Wood carving is probably one of, if not the, oldest forms of art known to humanity. It has spanned the globe and made itself a part of the history in every culture. Wood is available everywhere, it’s soft, and it’s cheap. It makes sense that it would be a common medium chosen by artists throughout time. It has been a part of African sculpture, Oceanic art, Native American art, Aboriginal art, Greek sculpture, and has even made its way into woodcarvings as part of our architecture and interior design. A popular trend in wood art and interior design now is the bear carving.
Wood carvings vary greatly depending on the type of carving being done, as well as the kind of wood being handled, and who the artist is. Some wood is harder than others, and there are a myriad of tools that can be used. Wood carvers use a variety of chisels and knives, and some wood artists even use chainsaws.
A wood carver begins by selecting a piece of wood to transform. It must be suitable in size and shape in order to fit the artist’s intended purpose for it. If a piece is going to be large, two blocks of wood may be pieced together before or after carving.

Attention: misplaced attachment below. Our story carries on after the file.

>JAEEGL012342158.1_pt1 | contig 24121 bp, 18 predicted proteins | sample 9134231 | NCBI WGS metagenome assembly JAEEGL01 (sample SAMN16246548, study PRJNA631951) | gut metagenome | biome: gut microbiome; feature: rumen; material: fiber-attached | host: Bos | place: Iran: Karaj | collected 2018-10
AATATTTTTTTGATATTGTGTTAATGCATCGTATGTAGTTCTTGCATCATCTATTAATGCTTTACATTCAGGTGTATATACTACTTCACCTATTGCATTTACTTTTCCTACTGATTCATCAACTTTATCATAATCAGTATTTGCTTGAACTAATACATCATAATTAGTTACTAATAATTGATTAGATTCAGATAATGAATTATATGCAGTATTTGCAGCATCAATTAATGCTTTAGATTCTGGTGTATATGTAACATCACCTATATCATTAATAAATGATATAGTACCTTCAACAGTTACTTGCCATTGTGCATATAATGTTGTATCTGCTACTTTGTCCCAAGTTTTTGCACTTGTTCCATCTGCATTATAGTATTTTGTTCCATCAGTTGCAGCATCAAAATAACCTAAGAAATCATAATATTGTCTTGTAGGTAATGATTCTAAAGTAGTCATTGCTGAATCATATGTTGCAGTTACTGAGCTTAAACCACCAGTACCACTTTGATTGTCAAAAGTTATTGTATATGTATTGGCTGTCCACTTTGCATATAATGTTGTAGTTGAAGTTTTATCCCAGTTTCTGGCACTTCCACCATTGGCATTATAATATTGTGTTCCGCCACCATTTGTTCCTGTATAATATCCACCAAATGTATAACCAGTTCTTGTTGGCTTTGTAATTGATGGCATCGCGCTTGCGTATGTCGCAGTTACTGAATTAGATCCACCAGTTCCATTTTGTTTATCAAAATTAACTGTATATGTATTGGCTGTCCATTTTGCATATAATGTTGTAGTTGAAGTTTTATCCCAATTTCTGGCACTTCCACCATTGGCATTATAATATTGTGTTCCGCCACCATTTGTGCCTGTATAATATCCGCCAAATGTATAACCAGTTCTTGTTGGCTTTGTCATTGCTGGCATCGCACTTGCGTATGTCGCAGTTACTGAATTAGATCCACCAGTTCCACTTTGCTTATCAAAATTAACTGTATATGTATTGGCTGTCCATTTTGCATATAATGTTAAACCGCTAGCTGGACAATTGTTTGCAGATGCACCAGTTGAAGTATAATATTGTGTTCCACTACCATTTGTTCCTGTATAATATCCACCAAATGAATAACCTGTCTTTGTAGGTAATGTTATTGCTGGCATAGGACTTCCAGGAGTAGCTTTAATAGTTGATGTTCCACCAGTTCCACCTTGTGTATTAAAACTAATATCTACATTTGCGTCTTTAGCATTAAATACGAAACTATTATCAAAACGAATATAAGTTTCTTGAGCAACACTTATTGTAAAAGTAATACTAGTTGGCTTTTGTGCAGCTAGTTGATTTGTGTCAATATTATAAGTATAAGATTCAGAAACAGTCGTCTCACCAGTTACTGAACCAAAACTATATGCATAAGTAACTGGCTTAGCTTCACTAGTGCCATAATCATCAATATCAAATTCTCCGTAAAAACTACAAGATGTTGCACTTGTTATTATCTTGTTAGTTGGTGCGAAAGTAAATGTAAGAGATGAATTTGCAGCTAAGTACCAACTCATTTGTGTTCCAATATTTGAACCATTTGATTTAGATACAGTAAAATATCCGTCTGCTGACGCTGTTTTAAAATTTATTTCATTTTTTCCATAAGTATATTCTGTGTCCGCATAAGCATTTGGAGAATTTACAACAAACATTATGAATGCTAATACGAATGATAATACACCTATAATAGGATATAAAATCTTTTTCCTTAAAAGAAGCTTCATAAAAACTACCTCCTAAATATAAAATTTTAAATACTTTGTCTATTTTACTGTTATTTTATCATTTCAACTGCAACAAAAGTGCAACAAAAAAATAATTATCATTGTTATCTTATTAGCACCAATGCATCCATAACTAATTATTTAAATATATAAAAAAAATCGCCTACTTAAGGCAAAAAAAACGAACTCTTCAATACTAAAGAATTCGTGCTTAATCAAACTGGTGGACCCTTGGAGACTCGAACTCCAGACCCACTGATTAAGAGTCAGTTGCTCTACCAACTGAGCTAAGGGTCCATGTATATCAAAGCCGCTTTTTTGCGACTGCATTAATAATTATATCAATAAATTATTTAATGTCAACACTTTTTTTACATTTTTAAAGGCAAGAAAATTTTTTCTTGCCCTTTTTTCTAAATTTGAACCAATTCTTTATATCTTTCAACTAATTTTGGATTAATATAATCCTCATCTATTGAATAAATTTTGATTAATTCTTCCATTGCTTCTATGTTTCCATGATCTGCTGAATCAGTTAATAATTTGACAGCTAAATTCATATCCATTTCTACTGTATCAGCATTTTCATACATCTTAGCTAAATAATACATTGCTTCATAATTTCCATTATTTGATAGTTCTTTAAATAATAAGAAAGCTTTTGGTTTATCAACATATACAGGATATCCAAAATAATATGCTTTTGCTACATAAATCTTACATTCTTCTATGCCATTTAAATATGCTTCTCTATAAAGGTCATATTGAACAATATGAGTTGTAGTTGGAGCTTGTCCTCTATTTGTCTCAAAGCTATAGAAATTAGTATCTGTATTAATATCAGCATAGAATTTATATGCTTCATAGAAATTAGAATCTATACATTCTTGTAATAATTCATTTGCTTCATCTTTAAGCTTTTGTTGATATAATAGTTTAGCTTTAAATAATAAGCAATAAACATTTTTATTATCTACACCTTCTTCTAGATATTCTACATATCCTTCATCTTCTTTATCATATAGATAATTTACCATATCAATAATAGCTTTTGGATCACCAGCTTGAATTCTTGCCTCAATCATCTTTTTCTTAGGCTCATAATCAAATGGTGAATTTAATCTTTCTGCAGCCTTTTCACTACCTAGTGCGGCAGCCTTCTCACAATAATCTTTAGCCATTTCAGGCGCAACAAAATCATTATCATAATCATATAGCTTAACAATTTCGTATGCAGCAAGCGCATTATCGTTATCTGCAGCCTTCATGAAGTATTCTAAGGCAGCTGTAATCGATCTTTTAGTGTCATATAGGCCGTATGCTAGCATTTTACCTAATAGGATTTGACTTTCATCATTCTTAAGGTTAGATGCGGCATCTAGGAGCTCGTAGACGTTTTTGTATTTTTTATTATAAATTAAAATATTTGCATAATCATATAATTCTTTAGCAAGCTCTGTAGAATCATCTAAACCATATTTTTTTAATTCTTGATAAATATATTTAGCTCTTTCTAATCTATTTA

Carving is a long and meticulous process, and when it is finished, the carving is often stained in linseed or walnut oil and then varnished. This is to make sure it does not deteriorate, as wood is a quick to decay, being vulnerable as it is to insects, the elements, and fungus. A famous woodcarving is “Mary Magdalene” by Donatello. It was carved in 1455 and, because it has been well-preserved and cared for, it still stands today. Wood art can be just as lasting as works of stone or metal; they simply have to be cared for properly.